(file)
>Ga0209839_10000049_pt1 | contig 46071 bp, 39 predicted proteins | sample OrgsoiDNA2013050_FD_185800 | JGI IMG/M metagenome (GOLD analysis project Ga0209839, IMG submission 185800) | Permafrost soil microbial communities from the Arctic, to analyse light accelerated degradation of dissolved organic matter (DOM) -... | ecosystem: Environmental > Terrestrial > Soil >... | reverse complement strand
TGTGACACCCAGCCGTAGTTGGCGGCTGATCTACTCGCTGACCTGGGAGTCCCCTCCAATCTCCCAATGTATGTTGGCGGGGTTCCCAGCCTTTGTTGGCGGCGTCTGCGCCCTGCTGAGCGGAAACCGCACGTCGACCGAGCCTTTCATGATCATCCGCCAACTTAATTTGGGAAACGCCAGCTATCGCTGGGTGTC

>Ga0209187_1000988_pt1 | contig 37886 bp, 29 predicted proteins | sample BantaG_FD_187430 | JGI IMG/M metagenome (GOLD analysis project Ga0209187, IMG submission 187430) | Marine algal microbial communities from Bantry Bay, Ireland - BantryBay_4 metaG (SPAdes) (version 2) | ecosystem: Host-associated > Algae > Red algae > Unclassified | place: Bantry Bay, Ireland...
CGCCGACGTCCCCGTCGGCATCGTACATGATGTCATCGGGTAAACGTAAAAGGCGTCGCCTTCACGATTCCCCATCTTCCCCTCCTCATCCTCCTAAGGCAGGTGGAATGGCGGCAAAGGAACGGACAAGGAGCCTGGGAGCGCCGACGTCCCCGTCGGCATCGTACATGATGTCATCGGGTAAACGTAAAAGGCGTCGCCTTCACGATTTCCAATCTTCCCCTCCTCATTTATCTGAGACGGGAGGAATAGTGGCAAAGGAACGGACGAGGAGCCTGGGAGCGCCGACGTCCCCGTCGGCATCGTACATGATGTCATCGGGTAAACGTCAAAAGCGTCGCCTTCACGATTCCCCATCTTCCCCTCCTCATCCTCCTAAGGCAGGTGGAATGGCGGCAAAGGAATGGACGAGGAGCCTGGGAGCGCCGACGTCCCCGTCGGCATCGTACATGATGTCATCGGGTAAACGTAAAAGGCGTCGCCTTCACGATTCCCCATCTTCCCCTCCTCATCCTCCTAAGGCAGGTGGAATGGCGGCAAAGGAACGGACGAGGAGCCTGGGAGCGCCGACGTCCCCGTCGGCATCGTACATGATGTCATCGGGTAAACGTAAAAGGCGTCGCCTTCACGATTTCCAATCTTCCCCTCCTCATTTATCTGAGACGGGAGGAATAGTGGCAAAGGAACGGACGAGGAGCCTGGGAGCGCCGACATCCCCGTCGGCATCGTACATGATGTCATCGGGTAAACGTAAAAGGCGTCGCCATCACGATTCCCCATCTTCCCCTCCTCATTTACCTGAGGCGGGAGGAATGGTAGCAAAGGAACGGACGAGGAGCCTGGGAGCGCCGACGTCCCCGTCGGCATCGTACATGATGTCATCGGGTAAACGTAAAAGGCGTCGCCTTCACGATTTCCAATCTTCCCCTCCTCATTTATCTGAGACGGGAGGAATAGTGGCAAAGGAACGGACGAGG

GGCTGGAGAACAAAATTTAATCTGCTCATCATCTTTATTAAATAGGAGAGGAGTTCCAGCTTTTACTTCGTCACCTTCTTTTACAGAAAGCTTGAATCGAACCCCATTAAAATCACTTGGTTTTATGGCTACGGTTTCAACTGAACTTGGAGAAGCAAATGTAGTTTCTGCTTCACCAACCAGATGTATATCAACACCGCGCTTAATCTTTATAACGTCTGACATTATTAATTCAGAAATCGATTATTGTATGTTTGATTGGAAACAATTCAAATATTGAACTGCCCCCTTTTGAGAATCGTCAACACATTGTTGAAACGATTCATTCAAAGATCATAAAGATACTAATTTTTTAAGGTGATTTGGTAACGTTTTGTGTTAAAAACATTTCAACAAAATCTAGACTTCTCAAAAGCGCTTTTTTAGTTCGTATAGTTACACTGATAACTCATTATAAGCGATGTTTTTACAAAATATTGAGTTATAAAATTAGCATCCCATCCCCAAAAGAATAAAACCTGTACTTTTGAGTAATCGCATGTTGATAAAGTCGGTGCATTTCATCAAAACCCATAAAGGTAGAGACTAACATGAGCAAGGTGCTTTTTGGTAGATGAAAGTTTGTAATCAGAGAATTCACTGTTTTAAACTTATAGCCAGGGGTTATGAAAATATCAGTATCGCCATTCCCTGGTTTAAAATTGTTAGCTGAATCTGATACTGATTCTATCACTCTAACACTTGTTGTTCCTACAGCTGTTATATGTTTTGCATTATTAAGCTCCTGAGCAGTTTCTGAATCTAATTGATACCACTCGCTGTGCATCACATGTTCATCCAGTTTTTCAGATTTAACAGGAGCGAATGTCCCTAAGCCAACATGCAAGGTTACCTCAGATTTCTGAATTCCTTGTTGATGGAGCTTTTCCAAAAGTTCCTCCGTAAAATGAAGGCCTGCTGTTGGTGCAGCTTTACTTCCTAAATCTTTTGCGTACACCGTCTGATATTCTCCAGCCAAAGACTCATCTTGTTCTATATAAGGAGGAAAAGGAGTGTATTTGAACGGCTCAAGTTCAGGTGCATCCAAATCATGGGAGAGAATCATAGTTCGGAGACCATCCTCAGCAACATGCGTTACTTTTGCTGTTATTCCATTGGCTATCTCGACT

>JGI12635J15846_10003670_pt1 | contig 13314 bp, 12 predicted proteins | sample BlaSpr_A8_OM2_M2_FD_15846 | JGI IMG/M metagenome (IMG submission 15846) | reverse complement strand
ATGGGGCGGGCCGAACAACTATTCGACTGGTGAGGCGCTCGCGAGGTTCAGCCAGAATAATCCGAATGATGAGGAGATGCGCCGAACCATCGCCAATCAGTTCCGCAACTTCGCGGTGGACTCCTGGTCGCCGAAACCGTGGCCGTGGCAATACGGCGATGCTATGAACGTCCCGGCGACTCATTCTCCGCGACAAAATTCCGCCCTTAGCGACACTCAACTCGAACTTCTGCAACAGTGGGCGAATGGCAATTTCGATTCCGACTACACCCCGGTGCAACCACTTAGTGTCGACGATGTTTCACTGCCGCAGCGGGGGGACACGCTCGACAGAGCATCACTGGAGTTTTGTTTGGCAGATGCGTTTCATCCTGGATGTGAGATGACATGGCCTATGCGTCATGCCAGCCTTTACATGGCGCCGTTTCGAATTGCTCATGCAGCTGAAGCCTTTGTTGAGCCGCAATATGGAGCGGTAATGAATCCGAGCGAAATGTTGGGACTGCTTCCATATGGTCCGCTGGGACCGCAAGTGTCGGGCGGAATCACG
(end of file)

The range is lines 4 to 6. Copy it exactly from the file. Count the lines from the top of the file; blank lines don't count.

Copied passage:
CGCCGACGTCCCCGTCGGCATCGTACATGATGTCATCGGGTAAACGTAAAAGGCGTCGCCTTCACGATTCCCCATCTTCCCCTCCTCATCCTCCTAAGGCAGGTGGAATGGCGGCAAAGGAACGGACAAGGAGCCTGGGAGCGCCGACGTCCCCGTCGGCATCGTACATGATGTCATCGGGTAAACGTAAAAGGCGTCGCCTTCACGATTTCCAATCTTCCCCTCCTCATTTATCTGAGACGGGAGGAATAGTGGCAAAGGAACGGACGAGGAGCCTGGGAGCGCCGACGTCCCCGTCGGCATCGTACATGATGTCATCGGGTAAACGTCAAAAGCGTCGCCTTCACGATTCCCCATCTTCCCCTCCTCATCCTCCTAAGGCAGGTGGAATGGCGGCAAAGGAATGGACGAGGAGCCTGGGAGCGCCGACGTCCCCGTCGGCATCGTACATGATGTCATCGGGTAAACGTAAAAGGCGTCGCCTTCACGATTCCCCATCTTCCCCTCCTCATCCTCCTAAGGCAGGTGGAATGGCGGCAAAGGAACGGACGAGGAGCCTGGGAGCGCCGACGTCCCCGTCGGCATCGTACATGATGTCATCGGGTAAACGTAAAAGGCGTCGCCTTCACGATTTCCAATCTTCCCCTCCTCATTTATCTGAGACGGGAGGAATAGTGGCAAAGGAACGGACGAGGAGCCTGGGAGCGCCGACATCCCCGTCGGCATCGTACATGATGTCATCGGGTAAACGTAAAAGGCGTCGCCATCACGATTCCCCATCTTCCCCTCCTCATTTACCTGAGGCGGGAGGAATGGTAGCAAAGGAACGGACGAGGAGCCTGGGAGCGCCGACGTCCCCGTCGGCATCGTACATGATGTCATCGGGTAAACGTAAAAGGCGTCGCCTTCACGATTTCCAATCTTCCCCTCCTCATTTATCTGAGACGGGAGGAATAGTGGCAAAGGAACGGACGAGG

GGCTGGAGAACAAAATTTAATCTGCTCATCATCTTTATTAAATAGGAGAGGAGTTCCAGCTTTTACTTCGTCACCTTCTTTTACAGAAAGCTTGAATCGAACCCCATTAAAATCACTTGGTTTTATGGCTACGGTTTCAACTGAACTTGGAGAAGCAAATGTAGTTTCTGCTTCACCAACCAGATGTATATCAACACCGCGCTTAATCTTTATAACGTCTGACATTATTAATTCAGAAATCGATTATTGTATGTTTGATTGGAAACAATTCAAATATTGAACTGCCCCCTTTTGAGAATCGTCAACACATTGTTGAAACGATTCATTCAAAGATCATAAAGATACTAATTTTTTAAGGTGATTTGGTAACGTTTTGTGTTAAAAACATTTCAACAAAATCTAGACTTCTCAAAAGCGCTTTTTTAGTTCGTATAGTTACACTGATAACTCATTATAAGCGATGTTTTTACAAAATATTGAGTTATAAAATTAGCATCCCATCCCCAAAAGAATAAAACCTGTACTTTTGAGTAATCGCATGTTGATAAAGTCGGTGCATTTCATCAAAACCCATAAAGGTAGAGACTAACATGAGCAAGGTGCTTTTTGGTAGATGAAAGTTTGTAATCAGAGAATTCACTGTTTTAAACTTATAGCCAGGGGTTATGAAAATATCAGTATCGCCATTCCCTGGTTTAAAATTGTTAGCTGAATCTGATACTGATTCTATCACTCTAACACTTGTTGTTCCTACAGCTGTTATATGTTTTGCATTATTAAGCTCCTGAGCAGTTTCTGAATCTAATTGATACCACTCGCTGTGCATCACATGTTCATCCAGTTTTTCAGATTTAACAGGAGCGAATGTCCCTAAGCCAACATGCAAGGTTACCTCAGATTTCTGAATTCCTTGTTGATGGAGCTTTTCCAAAAGTTCCTCCGTAAAATGAAGGCCTGCTGTTGGTGCAGCTTTACTTCCTAAATCTTTTGCGTACACCGTCTGATATTCTCCAGCCAAAGACTCATCTTGTTCTATATAAGGAGGAAAAGGAGTGTATTTGAACGGCTCAAGTTCAGGTGCATCCAAATCATGGGAGAGAATCATAGTTCGGAGACCATCCTCAGCAACATGCGTTACTTTTGCTGTTATTCCATTGGCTATCTCGACT

>JGI12635J15846_10003670_pt1 | contig 13314 bp, 12 predicted proteins | sample BlaSpr_A8_OM2_M2_FD_15846 | JGI IMG/M metagenome (IMG submission 15846) | reverse complement strand